2) The feeling that we are not connected. Not connected to others or ourselves, and the feeling that we cannot connect.

You can be very alone; you could even be a hermit and still not feel alone, or feel lonely, because you feel you have the ability to connect at any time.

How can that be? I mean, we all know most people haven’t cared enough or know people who prefer to exclude others. It’s hard for most people to find people who truly care. Hell, even family can care little – or less than people who are not members of our family. And it can be even worse when you want to follow your heart, and your family just wants you to do things the way they want you to do it!

Sometimes the people we thought cared contribute to us feeling like we are fools for ever thinking they cared. So, don’t we have a right to feel lonely? And isn’t it just a feeling that’s a result of the truth?

Well – it is and it isn’t.

If you have an underlying belief that people don’t care, and that people would rather step all over you, or that you don’t have the capacity to connect with others or be on their wavelength, you’re naturally not going to be open to friendships and new social situations, and people pick that up, even if only subconsciously. Most of us just don’t really know that we’re harboring this terrible belief that people are out to get us – and it creates a blockage between you and other human beings.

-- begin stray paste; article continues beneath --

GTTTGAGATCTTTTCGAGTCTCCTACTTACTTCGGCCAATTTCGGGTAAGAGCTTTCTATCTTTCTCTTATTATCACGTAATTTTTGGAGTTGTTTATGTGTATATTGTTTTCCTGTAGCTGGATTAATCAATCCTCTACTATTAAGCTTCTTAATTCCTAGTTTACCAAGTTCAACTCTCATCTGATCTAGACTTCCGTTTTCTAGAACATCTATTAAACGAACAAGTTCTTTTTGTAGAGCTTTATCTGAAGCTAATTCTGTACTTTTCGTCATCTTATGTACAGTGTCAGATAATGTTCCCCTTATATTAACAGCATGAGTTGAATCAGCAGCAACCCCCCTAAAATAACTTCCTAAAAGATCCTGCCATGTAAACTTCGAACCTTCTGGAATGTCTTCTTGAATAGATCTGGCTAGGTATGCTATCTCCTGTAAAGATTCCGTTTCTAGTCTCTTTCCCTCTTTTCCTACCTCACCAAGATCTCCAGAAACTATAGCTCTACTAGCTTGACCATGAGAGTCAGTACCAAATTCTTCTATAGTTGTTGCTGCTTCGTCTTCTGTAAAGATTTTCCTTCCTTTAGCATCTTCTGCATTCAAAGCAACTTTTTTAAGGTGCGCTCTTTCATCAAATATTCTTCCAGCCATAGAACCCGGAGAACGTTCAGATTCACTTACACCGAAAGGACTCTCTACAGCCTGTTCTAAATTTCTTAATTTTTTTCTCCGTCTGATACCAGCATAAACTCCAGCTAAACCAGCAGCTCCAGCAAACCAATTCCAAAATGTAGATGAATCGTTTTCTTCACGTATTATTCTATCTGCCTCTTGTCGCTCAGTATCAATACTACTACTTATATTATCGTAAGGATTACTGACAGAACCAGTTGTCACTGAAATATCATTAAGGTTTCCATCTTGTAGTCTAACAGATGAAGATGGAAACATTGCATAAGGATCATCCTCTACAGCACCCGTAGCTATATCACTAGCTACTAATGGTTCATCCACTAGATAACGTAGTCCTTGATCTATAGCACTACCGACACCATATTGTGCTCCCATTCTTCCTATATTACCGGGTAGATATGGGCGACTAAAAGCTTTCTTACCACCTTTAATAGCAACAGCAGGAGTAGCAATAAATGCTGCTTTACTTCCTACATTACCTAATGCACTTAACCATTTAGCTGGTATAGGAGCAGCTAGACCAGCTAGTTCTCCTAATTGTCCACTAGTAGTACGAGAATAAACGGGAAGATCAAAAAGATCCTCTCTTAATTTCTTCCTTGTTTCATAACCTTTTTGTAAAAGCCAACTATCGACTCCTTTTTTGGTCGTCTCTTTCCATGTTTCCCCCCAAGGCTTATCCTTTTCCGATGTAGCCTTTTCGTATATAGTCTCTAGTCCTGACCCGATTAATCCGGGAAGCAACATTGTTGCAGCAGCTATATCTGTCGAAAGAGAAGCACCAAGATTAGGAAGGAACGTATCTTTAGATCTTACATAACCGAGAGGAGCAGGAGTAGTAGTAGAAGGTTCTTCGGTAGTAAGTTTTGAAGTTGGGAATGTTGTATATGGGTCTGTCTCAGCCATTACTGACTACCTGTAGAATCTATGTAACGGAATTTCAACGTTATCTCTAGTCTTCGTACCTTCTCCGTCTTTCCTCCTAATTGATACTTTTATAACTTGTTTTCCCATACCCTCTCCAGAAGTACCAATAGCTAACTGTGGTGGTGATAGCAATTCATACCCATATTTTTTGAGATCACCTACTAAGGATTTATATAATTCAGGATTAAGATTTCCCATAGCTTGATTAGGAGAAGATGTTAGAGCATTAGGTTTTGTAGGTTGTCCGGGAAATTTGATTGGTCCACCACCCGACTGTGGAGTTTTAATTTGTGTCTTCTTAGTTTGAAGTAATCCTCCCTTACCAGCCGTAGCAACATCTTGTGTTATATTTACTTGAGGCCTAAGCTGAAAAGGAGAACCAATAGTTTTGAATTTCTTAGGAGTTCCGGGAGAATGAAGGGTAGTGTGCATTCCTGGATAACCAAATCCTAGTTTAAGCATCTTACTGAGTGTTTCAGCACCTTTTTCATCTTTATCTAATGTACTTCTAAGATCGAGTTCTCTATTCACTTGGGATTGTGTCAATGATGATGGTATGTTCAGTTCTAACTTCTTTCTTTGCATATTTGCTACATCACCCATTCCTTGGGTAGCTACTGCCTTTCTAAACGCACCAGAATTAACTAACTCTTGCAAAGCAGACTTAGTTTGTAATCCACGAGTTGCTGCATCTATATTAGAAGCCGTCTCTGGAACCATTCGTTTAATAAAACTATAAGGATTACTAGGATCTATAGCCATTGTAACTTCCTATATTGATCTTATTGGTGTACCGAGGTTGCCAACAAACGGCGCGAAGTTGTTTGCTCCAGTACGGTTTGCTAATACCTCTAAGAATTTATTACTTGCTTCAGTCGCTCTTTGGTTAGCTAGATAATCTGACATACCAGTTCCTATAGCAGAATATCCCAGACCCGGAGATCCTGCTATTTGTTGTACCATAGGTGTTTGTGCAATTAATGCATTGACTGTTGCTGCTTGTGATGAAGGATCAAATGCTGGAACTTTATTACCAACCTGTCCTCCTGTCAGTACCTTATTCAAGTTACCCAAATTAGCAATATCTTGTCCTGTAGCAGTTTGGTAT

Obviously this is contextual. You don’t want to assume people have your best intentions in mind when walking alone down an alley way at 3 am in the morning.

How to overcome the feeling of loneliness

So, to stop feeling lonely as soon as possible, ask yourself this question, and ask it every time you do feel lonely:

What do I value more?

1) My feeling of loneliness – and defending that feeling; or

2) Creating a beautiful connection with myself and other human beings that will make both them and myself feel loved and happy?

If you value your feeling of loneliness, you most likely value it because you perceive that it meets your needs better, and likely also because that’s what you’ve always done, so it feels safe.

If you value connecting with others, inspiring yourself and others, you will focus on what you can do to get yourself out of that situation, because one thing is for sure – this affects more than just you. If you feel connected, loved and able to trust others – then it’s likely that 1,2,3,4, 8, 10 or more other people will also feel connected, because YOU are. If you’re connected, it’s likely that someone else also feels connected, and then you’re inspiring and inspired. Then you’re connected and you won’t feel lonely.